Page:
GC-MS analysis was carried out on a GC darns 500 Perkin Elmer system comprising a AOC-20i autosamper and gas chromatograph interfaced to a mass spectrometer (GC-MS) instrument employing the following conditions: column bite-1 fused silica capillary column (3Qnm)0.25mm ID x1ylh df, composed of 100% Dime" pity silexane), operating in electron impact mode at 70 eV; helium (99.999 was used as carrier gas at a constant flow of lml/min and an injection volume of 0.5 N was employed (split ratio of10:1) injector temperature 250° C ion-source temperature 280 °C. The oven temperature was programmed from 110 °C (isothermal for 2 min), with an increase of 10°C/min, to 200°C, then 5°C/min to 280°C, ending with a 9 min isothermal at 280°C. Mass spectra were taken at 70 eV,* a scan interval of 0.5 secords and fragments from 40 to 550 Da.

Identification of Components

Interpretation on mass spectrum GC-MS was conducted using the database of National Institute Standard and Technology (NIST) haing more than 62,000 patterns. The spectrum of the unknown component was compared with the spectrum of the known components stored in the NIST library. The name, molecular weigit and structure of the components of the test materials was ascertaired.


   Results and Discussion Top


The compunds present in the chloroform aid ethanolic extracts of Gmelina asiatica were identified by GC-MS analysis [Figure 1] and [Figure 2].The active principles with their retention time(RT), molecular formula, molecular weignt (MW) and concentration (%) in the chloroform and ethanolic extracts of Gmelina asiatica are presented in [Table 1] and [Table 2]. Twenty-two compounds were identified in cNoroform extract. The prevailing compound in chloroform extract was 1,2­Benzeredicarboxylic acid, diisooctyf ester (31.22 %). [Figure 3] and [Figure 4] show mass spectrum and structures of this compound which is suggested to be a plasticizer compound and is used as an antimicrobial and antifouling agent.

Nine compounds were identified in ethandic extract of the plant. Monolinoleoylglycerol trimethylsilyl ether, a steroid compound was identified by GC-MS andyss as the main constituent (38.51%) of ethenclic extract. [Figure 5] and [Figure 6] show the mass spectrum and structure of this compound, which is suggested to be a steroid compound and is used as an anti-microbia, anti-inflammatory, anti-arthritic, anti-diuretic and an anti-­asthmatic agent. Based on the chemical nature and percentages of compounds present, in the chloroform and ethanolic extracts, they may contribute to varying.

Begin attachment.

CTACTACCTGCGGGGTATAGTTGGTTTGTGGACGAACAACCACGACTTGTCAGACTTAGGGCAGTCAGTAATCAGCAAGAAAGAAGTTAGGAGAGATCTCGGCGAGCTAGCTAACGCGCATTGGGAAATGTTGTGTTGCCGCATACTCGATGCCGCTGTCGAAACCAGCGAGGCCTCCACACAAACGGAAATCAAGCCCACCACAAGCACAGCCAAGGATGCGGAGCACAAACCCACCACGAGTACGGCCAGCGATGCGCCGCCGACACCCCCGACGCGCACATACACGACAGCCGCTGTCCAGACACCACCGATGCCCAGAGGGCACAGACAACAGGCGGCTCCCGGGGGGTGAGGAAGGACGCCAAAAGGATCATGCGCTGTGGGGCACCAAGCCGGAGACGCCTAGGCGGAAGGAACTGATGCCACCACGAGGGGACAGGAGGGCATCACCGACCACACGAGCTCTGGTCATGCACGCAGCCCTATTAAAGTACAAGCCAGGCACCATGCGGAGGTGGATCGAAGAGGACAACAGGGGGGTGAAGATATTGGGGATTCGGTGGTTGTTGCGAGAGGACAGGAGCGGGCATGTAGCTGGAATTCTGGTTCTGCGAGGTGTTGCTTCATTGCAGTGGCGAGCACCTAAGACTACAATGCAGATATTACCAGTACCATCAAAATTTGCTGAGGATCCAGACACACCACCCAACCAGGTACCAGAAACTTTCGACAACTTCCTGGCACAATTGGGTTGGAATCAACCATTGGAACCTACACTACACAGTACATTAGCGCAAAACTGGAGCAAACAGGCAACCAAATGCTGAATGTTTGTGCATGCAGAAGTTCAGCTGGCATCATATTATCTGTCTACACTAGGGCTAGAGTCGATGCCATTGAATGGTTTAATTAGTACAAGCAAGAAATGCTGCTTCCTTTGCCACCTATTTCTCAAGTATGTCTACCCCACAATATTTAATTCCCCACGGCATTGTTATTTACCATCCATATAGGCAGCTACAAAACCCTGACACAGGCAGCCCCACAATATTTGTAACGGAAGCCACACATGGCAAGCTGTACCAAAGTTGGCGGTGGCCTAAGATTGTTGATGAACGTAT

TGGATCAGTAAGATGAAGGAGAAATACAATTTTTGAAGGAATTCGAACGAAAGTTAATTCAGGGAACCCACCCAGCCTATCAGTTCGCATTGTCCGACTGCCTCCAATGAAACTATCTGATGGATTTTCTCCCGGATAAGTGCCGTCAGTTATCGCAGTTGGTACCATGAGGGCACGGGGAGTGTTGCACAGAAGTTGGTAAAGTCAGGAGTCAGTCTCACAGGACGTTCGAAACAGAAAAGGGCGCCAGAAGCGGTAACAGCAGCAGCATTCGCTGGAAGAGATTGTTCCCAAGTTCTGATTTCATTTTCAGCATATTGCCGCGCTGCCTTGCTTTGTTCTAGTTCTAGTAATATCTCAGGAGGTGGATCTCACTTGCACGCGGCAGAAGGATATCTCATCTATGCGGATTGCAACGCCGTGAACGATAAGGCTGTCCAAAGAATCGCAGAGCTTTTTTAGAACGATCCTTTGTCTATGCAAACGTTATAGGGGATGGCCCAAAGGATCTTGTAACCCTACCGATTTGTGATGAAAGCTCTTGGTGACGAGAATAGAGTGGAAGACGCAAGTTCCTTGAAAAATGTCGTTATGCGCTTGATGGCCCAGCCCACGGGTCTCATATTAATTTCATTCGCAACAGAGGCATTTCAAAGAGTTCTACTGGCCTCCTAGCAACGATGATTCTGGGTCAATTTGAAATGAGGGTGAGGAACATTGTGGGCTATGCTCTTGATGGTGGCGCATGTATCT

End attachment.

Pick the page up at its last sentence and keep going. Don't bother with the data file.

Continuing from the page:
Conclusion Top


This investigation has helped to identify the compounds present in the aerial parts of Gmelina asiatica, a hitherto uninvestigated species. Evaluation of pharmacological activity in the chloroform and ethanolic extracts is in progress.

 
   References Top

1.S. Gupta. Prospects and perspectives of natural plants products in medicine. Indian J Pharnuacol. 26:1-12 (1994).  Back to cited text no. 1      
2.E. Quisumbing. Medicinal Plants of the Philippines. (Manila Bureau of Printing 1954) pp: 1234.  Back to cited text no. 2      
3.J. R Dipalma. Drills Pharmacology Medicine. 4 5 Edn. (Mc Grave -Hill Book Ltd. London 1971) pp: 21-43.  Back to cited text no. 3      
4.N.R. Farnsworth, A.S. Akarela, D.D. Bingel, Z.G. Soejarto. Medicinal plants in therapy. Bull. WHO. 965-981(1985).  Back to cited text no. 4      
5.L.S Padua, N. Bunyaprapkatsara, R.H.M.J Lemmens Medicinal and Poisonous Plants (Blachuys Publisher, Leiden 1999) pp:711.  Back to cited text no. 5      
6.Jamaran. The role of science and technology on the development of medicinal plant agroindustry. Proceeding of Coordination and Strategic Consultation on the development of Medicinal Plant Agroindustty, Bogor Agriculture University, Bogor pp: 233(1995).  Back to cited text no. 6      
7.Anonymous. Phytofan iaca and Directive of Phytofarmaca. Ditwasot. Department of Health, RI. Jakarta, pp:63(1982).   Back to cited text no. 7      
8.L.G. Corral, L.S. Post, T.J. Montville, Antimicrobial activity of sodium bicartonate. J. Food Sci. 53:11-16 (1988).  Back to cited text no. 8      
9.R.D. Guenero, L.A. Guerrero, L.L. Garcia. Use of indigenous plants as sources of fish toxicants for pond management in the Philippines. Philippines Technol. J. 15:15-18 (1990).  Back to cited text no. 9      
10.K.R. Kirtikar, B.D. Basu, Indian Medicinal Plants, vol. II 2nd edition., (International Book Distributors, Dehradun, 1984) pp.1273.  Back to cited text no. 10      
11.T. Syed Ismail, S. Gopalakrishnan, V. Hazeena Begum. Indian J. Pharmacol. 29:306-309 (1997).  Back to cited text no. 11      
12.R. Kasivisvanath, A. Rarnesh, K Easwar Kumar. Hypoglycemic and Antihyperglycemic Effect of Gmelina asiatica Linn. in Normal and in Alloxan Induced Diabetic Rats. Biol Pharm. Bull. 28(4):729-732(2005).  Back to cited text no. 12      
13.M. Sudhacuu Ch.V. Rao, P.M. Rao, D.B. Raju. Evaluation of antimicrobial activity of Cleome viscose and Gmelina asiatica. Fitoterapia. 77(1):47-49 (1996).  Back to cited text no. 13      


    Figures

  [Figure 1], [Figure 2], [Figure 3], [Figure 4], [Figure 5], [Figure 6]
 
 
    Tables

  [Table 1], [Table 2]